In 2016, the SAT and ACT tests were redesigned. (They used to be more different from each other than they are now.)

The A in the acronyms has not changed however:

- A in ACT means “achievement”
- A in SAT means “aptitude”

Before the 2016 redesigns, the distinction between an “achievement” question and an “aptitude” question was more

pronounced. Achievement questions tested, in a more straight-forward way, what students had achieved by learning and

understanding concepts from their math classes directly. Aptitude questions, on the other hand, did the same but also

tested the aptitude a student has for mathematical or analytic thinking.

Aptitude questions are probing a student’s ability to:

- Think creatively about a problem
- Think outside the box
- See patterns
- Solve puzzles
- Build models for the problem that can then be analyzed towards a solution
- Develop a methodology for solving a problem

In general, aptitude questions examine more creative problem solving skills.

Not to generalize, but students who tend to do better on these aptitude questions are the

chess playing, Rubik cube solving, analytically clever students. (We still call these students “nerds” but now

it is considered more of a compliment.)

Here is an example of the type of reasoning an aptitude type question is probing …

**Problem**: The octagon below shows only one diagonal drawn between a pair of vertices (diagonals are not sides). How many diagonals can be drawn between all the pairs of vertices?

Before reading on, try this problem yourself. See how many diagonals you can identify.

**Solution 1:**

One approach would be to randomly draw all the diagonals and hope to draw them all and not duplicate any.

This is a somewhat random, haphazard approach, easily producing an incorrect answer.

For example, it might not be easy to realize that this solution is missing two diagonals:

**Solution 2:**

A better, more analytical, approach involves higher level aptitude and a methodology for getting to a solution.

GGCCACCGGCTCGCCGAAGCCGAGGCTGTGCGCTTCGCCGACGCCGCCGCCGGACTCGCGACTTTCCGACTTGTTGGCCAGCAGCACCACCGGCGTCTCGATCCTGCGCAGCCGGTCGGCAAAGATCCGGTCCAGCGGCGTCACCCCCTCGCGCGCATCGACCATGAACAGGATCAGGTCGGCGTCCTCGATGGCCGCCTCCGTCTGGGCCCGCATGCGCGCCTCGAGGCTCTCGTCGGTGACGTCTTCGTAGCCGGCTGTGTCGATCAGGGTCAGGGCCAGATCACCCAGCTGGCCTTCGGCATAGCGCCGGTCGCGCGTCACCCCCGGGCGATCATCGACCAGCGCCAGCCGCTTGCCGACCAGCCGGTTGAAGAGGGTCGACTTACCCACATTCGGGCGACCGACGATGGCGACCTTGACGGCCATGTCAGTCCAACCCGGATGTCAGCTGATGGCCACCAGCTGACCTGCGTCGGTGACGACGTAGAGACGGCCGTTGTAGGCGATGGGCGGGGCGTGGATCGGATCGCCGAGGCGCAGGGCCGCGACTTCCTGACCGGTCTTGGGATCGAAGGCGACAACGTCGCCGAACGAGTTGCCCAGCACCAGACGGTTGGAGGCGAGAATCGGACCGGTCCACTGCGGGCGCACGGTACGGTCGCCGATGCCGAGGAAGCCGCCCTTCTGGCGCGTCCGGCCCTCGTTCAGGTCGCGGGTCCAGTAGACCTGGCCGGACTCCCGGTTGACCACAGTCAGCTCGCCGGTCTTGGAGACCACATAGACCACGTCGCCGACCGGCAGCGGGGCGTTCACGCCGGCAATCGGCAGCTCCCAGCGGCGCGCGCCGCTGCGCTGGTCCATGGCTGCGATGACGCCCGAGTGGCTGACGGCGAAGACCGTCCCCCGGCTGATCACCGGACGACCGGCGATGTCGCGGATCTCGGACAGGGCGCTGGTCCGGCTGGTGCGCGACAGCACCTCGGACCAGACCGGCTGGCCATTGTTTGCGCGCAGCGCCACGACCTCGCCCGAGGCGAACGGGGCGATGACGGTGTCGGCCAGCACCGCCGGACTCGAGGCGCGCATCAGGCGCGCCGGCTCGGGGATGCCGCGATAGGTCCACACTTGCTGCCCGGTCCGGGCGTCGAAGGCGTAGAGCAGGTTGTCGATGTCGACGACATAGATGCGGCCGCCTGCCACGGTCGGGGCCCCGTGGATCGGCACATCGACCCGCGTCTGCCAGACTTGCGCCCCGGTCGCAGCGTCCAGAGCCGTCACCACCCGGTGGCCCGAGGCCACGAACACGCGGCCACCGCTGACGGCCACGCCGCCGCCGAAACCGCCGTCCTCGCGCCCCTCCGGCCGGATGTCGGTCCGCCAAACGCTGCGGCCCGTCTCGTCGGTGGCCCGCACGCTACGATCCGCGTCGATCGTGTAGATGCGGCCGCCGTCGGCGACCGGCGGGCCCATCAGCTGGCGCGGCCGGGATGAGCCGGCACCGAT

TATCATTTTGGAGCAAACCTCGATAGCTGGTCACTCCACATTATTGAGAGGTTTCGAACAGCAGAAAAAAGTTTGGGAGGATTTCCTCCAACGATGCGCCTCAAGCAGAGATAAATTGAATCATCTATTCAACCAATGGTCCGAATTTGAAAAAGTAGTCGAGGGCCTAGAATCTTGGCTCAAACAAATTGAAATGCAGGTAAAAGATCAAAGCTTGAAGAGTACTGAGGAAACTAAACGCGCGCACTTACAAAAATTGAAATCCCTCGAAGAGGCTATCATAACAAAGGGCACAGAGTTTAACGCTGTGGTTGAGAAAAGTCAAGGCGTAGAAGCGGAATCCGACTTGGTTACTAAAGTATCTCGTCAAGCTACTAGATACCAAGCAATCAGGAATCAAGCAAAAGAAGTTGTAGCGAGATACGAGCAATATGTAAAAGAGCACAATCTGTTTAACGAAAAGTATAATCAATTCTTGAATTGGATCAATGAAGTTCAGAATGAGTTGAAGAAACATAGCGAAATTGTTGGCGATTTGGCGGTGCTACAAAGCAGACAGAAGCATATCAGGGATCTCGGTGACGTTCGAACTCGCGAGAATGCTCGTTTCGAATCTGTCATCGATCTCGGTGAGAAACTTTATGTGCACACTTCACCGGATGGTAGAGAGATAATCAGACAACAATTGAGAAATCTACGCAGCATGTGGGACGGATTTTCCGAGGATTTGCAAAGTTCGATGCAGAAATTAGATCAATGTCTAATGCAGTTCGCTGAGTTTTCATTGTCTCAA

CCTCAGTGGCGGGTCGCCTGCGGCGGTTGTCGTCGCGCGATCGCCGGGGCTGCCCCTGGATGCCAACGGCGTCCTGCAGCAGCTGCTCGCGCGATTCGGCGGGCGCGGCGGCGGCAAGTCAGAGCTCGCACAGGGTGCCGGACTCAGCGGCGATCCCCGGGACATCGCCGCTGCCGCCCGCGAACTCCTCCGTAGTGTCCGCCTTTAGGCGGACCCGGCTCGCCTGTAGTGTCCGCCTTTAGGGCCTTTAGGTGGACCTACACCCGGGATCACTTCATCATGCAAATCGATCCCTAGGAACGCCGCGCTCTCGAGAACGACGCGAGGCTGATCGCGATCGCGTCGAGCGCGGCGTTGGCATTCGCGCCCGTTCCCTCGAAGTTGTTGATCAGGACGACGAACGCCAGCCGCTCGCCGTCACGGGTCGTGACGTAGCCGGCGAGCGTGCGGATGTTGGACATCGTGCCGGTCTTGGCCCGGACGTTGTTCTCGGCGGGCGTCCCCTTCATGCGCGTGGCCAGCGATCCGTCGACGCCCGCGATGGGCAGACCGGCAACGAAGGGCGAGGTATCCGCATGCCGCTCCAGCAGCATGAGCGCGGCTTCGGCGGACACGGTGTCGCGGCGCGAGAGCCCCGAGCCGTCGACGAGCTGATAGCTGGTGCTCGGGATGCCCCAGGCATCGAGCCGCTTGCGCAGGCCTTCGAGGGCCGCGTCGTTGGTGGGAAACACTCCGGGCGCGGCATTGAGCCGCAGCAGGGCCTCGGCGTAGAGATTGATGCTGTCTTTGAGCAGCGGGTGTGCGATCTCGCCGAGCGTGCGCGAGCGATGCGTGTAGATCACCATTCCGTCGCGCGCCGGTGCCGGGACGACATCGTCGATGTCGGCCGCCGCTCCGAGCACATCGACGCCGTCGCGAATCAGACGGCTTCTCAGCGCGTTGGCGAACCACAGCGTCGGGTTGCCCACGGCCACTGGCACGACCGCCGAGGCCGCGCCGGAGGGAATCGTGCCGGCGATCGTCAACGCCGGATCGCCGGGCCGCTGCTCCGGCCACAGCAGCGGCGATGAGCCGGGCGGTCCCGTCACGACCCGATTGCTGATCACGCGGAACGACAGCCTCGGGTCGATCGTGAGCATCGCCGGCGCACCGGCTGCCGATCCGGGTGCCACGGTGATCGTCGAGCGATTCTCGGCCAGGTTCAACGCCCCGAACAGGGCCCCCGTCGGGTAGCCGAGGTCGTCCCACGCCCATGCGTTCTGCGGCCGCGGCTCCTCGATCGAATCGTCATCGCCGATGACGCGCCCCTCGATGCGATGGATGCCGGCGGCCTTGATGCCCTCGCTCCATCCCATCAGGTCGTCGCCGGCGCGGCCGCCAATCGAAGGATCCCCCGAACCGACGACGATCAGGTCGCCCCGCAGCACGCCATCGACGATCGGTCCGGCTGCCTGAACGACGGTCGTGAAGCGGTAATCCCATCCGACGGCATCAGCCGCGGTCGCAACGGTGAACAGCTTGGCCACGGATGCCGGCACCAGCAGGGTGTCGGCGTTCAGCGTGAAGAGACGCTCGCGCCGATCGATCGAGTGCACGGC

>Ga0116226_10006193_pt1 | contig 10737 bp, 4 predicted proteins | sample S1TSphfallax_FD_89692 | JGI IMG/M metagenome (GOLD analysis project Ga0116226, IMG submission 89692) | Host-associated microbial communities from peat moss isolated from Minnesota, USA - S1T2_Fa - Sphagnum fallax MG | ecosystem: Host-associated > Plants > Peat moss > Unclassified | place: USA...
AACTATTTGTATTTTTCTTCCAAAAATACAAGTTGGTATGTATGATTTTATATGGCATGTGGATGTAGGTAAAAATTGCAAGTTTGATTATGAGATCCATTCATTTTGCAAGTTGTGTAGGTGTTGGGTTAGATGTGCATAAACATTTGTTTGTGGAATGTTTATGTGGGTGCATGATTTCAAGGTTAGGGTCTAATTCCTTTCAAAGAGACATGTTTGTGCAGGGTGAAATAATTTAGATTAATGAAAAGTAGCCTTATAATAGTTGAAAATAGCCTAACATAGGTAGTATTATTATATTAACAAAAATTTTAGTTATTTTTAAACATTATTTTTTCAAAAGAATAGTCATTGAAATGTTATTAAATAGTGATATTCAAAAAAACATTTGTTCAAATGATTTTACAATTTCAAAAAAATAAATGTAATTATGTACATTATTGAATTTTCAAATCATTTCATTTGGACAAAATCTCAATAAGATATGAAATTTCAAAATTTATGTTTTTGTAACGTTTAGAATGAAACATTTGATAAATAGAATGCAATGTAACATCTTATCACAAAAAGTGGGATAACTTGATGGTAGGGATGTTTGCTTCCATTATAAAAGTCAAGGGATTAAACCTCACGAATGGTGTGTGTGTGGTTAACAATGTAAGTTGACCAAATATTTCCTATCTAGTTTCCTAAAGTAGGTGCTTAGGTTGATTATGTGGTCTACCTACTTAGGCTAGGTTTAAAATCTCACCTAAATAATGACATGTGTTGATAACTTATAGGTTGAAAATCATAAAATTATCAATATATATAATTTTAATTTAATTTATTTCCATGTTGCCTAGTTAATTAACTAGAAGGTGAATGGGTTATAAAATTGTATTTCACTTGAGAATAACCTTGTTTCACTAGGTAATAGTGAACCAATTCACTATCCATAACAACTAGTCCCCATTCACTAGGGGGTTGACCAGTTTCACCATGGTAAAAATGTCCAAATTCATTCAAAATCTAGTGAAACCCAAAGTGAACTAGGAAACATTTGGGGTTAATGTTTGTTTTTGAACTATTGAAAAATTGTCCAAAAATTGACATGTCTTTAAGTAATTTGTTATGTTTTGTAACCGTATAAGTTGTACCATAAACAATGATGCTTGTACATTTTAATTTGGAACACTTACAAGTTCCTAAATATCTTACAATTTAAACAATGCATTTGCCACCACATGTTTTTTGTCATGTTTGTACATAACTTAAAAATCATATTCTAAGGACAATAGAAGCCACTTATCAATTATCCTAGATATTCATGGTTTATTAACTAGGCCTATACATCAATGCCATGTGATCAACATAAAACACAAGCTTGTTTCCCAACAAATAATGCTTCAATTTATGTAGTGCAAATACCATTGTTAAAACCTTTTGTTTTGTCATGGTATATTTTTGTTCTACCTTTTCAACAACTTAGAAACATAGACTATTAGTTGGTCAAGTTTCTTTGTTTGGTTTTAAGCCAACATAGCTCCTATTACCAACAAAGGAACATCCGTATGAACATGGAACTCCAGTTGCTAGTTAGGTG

**Step-by-step solution:**

1) Select a vertex and exhaust all diagonals that start from there. Note how many diagonals by circling the number near the vertex being examined:

2) Move clockwise to the next vertex and draw all diagonals that start from there. Again, note the number in a circle near that vertex:

3) Once again, move clockwise to the third vertex, and drawn diagonals from there, taking care not to duplicate any. Note

the number of them near that vertex. This pictures shows that there are only four diagonals drawn from the third vertex.

4) Repeat once more and see that the 4th vertex has only three diagonals drawn from there, and a pattern emerges. Looks like from now on there will be one less diagonal drawn.

5) Do the next vertex and verify the observation that, indeed, one less diagonal can be drawn from there.

6) Continue clockwise until diagonals are drawn from all the vertices:

7) Add all the circled numbers for a solution of 20.

Note the following advantages to this more analytical approach:

- As you move around the polygon, the circled numbers act as checks that you are getting the number of diagonals correct. (The

circled numbers provide a real-time self-check.) - You are systematically (not randomly) drawing the diagonals, so you have a better chance of identifying them all

and not duplicating any.

**Conclusion:**

You have just seem an example of one of the higher level aptitude skills being tested in the SAT. Rather than a random

solution, the student has to devise a system or methodology to determine the solution.

The SAT is now closer to the ACT (after the 2016) design, so the aptitude testing aspect of the SAT

is not as prevalent as it once was. However, many aptitude testing questions still remain; so think like a nerd:

Think outside the box. Looks for patterns. Model the problem. Think creatively.

John Accardi

AcademicTestingAdvantage.com